This cannot be understated. We can easily get lost the sheer amount of curriculum we are asked to cover in a year. We’re always expected to be moving onto the next topic. Sometimes this is done without the students best interests at heart. This can also led to a lack of reflection and opportunities for growth on our student’s part. For example, I’ve recently started using Seesaw as my digital portfolio tool to monitor student work. Students complete a task, upload it to Seesaw, and I can comment on their work. So, clearly that’s great. But if students don’t have a chance to make corrections and reflect on their own learning, what’s the point? Student need time to reflect on comments, set goals, and also have the ability to resubmit work. It’s not about the grade. It’s about the process of augmenting achievement based on feedback from teachers and peers. Please don’t lose sight of the importance of allowing time for students to make adjustments to their work. The intrinsic motivation they will feel when they can see their own growth can undoubtedly lead to higher motivation.
Promote creativity and allow autonomy:
Using a high tech/high touch blended learning approach, we can have students become content creators to demonstrate understanding in autonomous ways. Our students deserve this. Whether you teach ELA, science, social students, math, or our a specialist teacher, allow students to show you what they’ve learned in various ways. This can be done without the use of technology or using technology, if you have access. It’s not about the tool. It’s about students being allowed to have choice that best fits their learning style. If the lesson objective is met, it should not matter how it was achieved.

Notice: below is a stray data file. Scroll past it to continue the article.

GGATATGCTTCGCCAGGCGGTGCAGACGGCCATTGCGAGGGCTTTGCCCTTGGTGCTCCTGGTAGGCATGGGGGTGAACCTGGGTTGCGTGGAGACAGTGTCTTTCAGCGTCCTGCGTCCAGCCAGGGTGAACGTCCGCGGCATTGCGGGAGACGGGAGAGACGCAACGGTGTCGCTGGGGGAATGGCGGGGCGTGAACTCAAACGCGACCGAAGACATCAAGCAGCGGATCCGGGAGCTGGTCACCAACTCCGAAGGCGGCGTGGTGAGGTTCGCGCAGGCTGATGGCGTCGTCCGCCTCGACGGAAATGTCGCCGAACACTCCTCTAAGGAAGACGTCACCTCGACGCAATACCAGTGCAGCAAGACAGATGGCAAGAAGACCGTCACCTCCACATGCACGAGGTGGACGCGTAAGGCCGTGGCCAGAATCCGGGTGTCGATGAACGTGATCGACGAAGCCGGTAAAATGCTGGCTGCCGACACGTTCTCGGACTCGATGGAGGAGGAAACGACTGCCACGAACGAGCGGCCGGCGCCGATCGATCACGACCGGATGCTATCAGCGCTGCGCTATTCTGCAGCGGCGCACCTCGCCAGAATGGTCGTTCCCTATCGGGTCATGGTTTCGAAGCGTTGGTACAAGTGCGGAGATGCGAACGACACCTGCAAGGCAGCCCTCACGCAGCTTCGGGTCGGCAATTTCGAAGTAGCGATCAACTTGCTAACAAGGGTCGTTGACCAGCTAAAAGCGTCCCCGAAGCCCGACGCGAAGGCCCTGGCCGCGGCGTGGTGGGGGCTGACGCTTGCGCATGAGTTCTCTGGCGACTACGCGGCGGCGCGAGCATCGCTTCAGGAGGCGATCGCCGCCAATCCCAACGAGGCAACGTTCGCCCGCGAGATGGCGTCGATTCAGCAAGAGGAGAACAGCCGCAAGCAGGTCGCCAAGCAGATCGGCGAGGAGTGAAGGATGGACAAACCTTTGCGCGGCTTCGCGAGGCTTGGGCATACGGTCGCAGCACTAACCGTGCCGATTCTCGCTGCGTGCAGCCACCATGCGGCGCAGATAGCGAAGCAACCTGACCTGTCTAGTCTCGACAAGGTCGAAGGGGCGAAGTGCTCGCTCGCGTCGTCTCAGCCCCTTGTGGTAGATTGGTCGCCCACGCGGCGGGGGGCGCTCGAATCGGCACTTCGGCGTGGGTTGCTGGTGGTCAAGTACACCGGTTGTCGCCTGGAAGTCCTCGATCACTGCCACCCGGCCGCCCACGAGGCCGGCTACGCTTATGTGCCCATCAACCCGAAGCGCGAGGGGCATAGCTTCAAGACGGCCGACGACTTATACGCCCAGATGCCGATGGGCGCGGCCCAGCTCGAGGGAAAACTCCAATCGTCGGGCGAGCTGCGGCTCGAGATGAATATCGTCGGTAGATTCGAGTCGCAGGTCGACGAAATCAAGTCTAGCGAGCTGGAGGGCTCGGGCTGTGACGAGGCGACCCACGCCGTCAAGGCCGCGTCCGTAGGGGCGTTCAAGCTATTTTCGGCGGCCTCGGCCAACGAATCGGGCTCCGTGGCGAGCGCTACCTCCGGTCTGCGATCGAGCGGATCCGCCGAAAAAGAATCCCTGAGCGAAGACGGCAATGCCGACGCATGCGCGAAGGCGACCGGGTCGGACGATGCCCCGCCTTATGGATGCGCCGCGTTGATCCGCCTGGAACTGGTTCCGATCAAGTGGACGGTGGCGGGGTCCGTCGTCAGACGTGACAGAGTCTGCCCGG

Vibe, energy, and passion:
Walking into your classroom everyday is a chance for you to bring your own vibe and energy to lessons. Most of the time students respond to a teacher’s enthusiasm and passion for their content. It’s infectious. It’s like that feeling when you attend a concert of your favorite band and everyone is there for a purpose. It’s that collective energy I try to attain everyday in my class That is my muse. It drives me. Magical things can happen when students are part of a classroom community with a shared purpose. Put your spin on how you teach. Show your students your personality. Let them in to who you are, not only as an educator, but as a person. Here are some photos from “Reading Warrior” day.
At the end of the day if you are making decisions based on your student’s best interests and teaching from the heart, that’s all we could ask for. Carve your own path and find your voice as an educator. But always remember to do right by what kids need. They need us now more than ever before.
I am a passionate teacher in Stamford, CT. I teach fifth grade ELA/Social Studies. I am proud to be an active member of the Twitter educational community. I am an organizer for #EdCampSWCT, a moderator for #ctedu, technology professional develop leader in my district, and a believer in a high tech/high touch blended learning approach to teaching. I am nominated for the Bammy of 2015 Elementary School Teacher of the Year. I am a certified administrator. I believe in taking risks and working collaboratively to augment student achievement. I love children’s literature and strive to become better everyday. I am a husband and father. Follow me on Twitter @mrsapia_teach